The survey also found that 92% of respondents used corporate engagement, shareholder action and/or active ownership, and 26% had a formal target, plan, commitment and or strategy for investments in climate solutions (public or non-public).

Rebecca Mikula-Wright, IGCC’s CEO says it was good to see most fund managers are also increasing their engagement and stewardship She says reductions in deforestation and protection of biodiversity are important pathways to reduce greenhouse gas emissions.
“While it’s encouraging that there is growing interest amongst investors in the interactions between nature and investment, less than one quarter of those surveyed have a policy on biodiversity, and only 15% have a policy on deforestation. These are similar levels to the Australian survey. We expect to see New Zealand investors accelerate their progress across all metrics in the year ahead.”

Tags: Climate Change

« Ethical investment course coming for advisersHarbour puts out first stewardship report as sustainability round up »

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Comments from our readers

On 9 July 2024 at 10:29 am Amused said:
The new climate related disclosure (CRD) requirement for the financial services industry is yet another example of the last Government adding unnecessary cost and complexity to business. Banks and insurers etc. will now have to hire more staff specifically to meet their new climate disclosure requirements and these costs will inevitably get past on to their customers. The New Zealand consumer continues to be saddled with additional costs due to an avalanche of overregulation much of which has questionable benefit. The only people who seem to be winning from this additional regulation are Wellington bureaucrats.

Last year the FMA said it expected a high level of public interest in climate statements, meaning it would need to respond to a high volume of enquiries and complaints and any enforcement action will be considered on a case-by-case basis. Why does the FMA believe this? None of New Zealand's biggest climate polluters are associated with the financial services industry. Stats published by the Environmental Protection Authority in 2022 showed the biggest emitters were for milk, petrol, fossil (or natural) gas and meat businesses, with electricity, and steel companies rounding out the top group because of their fossil fuel use. By contrast, many of New Zealand’s biggest employers and profit makers (including banks, vineyards, telcos, healthcare companies and renewable energy providers) didn’t appear in the top climate polluter ranks because their emissions weren’t even high enough to qualify for compulsory reporting.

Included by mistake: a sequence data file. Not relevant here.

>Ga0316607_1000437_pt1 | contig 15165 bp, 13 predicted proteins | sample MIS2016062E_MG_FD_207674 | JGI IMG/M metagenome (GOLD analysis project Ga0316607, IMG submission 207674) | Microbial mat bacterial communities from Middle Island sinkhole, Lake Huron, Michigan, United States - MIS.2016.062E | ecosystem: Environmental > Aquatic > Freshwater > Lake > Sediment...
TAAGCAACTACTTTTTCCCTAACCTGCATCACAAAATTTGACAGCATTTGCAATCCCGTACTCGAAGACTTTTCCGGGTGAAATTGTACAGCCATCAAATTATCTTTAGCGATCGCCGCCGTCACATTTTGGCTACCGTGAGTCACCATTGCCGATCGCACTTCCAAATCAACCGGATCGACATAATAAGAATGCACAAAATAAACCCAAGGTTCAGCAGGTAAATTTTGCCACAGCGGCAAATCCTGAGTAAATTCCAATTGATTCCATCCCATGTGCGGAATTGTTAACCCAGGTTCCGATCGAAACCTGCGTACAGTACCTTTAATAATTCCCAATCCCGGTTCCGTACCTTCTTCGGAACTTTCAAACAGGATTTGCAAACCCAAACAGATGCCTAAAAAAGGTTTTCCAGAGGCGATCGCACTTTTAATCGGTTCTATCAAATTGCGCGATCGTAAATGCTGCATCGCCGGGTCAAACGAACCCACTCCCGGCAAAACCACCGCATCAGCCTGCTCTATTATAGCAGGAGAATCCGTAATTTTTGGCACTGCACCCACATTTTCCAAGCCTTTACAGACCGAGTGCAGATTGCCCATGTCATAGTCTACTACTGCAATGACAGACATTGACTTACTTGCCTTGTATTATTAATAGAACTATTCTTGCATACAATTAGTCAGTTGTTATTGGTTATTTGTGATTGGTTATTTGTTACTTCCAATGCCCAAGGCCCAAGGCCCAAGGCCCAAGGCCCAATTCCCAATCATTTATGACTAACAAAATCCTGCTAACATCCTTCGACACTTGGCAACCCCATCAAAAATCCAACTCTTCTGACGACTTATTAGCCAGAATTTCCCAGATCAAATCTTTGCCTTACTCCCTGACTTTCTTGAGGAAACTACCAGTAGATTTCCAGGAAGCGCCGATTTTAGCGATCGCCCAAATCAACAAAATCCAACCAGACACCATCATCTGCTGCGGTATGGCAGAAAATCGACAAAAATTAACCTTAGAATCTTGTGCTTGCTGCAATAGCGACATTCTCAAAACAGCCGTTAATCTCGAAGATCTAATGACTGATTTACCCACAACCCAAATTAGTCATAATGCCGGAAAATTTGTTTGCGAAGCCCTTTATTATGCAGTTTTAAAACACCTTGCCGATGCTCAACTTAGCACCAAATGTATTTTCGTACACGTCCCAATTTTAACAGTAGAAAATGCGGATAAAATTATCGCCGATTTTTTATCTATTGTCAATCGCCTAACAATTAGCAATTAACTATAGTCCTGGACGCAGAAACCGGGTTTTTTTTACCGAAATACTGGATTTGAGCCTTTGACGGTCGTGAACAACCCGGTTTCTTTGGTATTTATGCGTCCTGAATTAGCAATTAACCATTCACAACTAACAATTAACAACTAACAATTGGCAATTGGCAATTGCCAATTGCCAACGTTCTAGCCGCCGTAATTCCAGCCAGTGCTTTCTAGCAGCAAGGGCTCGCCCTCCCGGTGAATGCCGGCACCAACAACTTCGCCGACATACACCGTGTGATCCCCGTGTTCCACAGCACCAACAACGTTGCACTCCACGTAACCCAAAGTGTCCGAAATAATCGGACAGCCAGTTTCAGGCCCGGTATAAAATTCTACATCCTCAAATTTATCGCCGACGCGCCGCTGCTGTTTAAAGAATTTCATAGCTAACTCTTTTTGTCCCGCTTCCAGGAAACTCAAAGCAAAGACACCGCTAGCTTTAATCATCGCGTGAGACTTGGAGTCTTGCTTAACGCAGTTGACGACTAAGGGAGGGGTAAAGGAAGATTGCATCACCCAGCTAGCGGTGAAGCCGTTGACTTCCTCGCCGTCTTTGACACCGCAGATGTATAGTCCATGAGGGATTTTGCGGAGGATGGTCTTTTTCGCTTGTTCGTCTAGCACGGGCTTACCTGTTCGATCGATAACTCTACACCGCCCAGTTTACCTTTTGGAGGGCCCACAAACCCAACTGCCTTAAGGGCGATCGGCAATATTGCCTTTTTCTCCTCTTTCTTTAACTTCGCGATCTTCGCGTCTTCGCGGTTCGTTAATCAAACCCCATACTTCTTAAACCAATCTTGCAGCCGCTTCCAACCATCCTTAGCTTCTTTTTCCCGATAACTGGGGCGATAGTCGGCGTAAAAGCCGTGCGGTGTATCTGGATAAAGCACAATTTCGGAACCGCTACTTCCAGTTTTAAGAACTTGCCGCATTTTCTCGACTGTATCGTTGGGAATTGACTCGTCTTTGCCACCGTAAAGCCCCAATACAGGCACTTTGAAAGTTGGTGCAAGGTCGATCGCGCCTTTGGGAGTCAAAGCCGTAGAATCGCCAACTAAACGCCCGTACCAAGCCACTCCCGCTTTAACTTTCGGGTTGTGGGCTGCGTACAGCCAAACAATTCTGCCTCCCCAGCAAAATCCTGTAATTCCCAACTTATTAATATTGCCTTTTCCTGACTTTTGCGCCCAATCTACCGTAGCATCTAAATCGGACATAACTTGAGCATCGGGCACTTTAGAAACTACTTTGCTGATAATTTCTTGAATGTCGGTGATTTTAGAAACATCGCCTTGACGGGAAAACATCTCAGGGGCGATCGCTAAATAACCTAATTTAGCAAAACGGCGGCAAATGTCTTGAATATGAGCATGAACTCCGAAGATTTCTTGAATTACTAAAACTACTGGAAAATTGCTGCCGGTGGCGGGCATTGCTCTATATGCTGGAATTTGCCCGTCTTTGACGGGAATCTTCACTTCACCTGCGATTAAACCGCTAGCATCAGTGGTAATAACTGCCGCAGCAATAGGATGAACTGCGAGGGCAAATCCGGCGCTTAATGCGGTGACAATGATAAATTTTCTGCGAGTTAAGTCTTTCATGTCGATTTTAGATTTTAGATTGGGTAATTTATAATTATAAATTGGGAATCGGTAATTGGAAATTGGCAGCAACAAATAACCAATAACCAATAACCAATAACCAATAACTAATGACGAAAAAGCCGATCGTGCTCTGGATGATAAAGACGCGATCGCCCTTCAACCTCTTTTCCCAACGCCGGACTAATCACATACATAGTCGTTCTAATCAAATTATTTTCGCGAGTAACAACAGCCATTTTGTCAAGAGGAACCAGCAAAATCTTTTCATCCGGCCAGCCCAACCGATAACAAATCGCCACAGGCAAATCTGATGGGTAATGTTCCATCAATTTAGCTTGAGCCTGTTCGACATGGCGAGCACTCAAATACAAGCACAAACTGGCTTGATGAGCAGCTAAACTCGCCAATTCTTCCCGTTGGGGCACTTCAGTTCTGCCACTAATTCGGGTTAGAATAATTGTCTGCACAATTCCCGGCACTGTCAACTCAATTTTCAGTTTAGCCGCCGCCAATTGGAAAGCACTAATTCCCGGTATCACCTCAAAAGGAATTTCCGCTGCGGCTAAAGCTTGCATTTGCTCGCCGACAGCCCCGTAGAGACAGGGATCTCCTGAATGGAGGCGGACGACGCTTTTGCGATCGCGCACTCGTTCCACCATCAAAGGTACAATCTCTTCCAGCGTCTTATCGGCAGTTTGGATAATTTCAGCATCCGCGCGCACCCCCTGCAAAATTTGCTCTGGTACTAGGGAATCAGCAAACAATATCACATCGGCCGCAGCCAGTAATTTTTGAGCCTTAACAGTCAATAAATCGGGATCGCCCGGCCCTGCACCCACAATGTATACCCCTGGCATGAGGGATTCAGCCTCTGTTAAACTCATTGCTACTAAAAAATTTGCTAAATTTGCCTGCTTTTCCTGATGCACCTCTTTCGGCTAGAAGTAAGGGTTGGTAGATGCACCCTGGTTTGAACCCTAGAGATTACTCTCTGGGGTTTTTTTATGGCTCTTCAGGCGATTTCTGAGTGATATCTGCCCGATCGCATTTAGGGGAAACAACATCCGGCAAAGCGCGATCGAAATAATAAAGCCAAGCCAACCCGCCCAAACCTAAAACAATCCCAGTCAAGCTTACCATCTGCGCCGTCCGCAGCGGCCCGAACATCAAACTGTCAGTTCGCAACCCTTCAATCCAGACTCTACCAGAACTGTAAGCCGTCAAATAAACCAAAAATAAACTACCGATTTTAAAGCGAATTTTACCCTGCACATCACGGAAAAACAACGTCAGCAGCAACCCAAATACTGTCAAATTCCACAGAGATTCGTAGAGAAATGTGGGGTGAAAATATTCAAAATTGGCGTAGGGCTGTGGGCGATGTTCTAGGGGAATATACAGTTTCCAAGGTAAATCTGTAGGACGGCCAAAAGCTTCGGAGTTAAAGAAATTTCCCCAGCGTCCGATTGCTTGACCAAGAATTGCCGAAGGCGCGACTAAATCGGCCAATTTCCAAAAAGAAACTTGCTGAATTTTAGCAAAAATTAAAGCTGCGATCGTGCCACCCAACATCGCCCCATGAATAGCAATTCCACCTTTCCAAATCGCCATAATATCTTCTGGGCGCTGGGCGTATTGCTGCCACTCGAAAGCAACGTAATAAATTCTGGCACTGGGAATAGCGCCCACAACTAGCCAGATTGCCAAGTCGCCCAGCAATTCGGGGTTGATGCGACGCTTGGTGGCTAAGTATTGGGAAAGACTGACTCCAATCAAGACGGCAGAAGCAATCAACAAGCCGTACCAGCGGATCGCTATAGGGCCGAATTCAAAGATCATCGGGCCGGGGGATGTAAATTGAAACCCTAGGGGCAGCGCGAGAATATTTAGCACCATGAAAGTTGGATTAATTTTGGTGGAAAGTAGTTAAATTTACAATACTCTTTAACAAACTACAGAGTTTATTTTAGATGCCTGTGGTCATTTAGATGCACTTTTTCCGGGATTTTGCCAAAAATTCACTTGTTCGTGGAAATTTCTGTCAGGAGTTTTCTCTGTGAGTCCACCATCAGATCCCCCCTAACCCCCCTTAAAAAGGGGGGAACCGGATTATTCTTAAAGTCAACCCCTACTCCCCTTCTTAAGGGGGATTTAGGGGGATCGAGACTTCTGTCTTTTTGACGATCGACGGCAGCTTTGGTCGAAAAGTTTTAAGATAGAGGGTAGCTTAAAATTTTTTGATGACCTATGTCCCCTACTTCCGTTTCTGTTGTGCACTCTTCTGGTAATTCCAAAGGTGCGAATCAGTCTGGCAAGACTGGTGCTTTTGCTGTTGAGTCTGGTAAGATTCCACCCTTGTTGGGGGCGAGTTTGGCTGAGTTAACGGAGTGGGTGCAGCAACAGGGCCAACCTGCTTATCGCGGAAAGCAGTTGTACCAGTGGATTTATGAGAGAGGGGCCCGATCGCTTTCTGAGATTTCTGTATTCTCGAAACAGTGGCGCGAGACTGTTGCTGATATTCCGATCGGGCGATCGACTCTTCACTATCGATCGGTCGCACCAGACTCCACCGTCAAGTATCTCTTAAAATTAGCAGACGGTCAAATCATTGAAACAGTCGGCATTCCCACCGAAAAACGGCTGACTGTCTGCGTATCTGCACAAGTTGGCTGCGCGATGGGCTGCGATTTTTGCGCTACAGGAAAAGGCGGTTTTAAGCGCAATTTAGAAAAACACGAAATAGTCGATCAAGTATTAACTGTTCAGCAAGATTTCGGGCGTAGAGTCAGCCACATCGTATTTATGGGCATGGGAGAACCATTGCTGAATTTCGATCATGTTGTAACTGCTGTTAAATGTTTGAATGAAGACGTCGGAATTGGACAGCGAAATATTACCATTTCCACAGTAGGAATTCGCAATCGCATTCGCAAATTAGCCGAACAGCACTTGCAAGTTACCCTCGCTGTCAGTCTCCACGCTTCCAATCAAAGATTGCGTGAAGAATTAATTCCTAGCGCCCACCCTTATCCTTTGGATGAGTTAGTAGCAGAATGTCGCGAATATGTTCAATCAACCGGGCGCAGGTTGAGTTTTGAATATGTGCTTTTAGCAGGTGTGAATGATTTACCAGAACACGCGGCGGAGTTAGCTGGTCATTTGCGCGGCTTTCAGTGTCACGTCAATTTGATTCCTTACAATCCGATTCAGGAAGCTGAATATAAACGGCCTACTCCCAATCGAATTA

As another reader of Good Returns said last year "I suspect we’ll look back on this climate reporting in years to come, with confusion & questions. Whilst there is no doubt that climate controls are increasingly important, I’m unsure whether the energy, effort & expense in producing these reports are the best use of resources &/or going to make a difference… although I’m sure that the ‘climate enthusiasts’ & those who are positioned to make a buck from all of this will have an opposing & vocal perspective"

I look forward to the new Ministry of Regulation reviewing and ultimately deciding to remove climate related disclosures as a compliance requirement for the New Zealand financial services industry.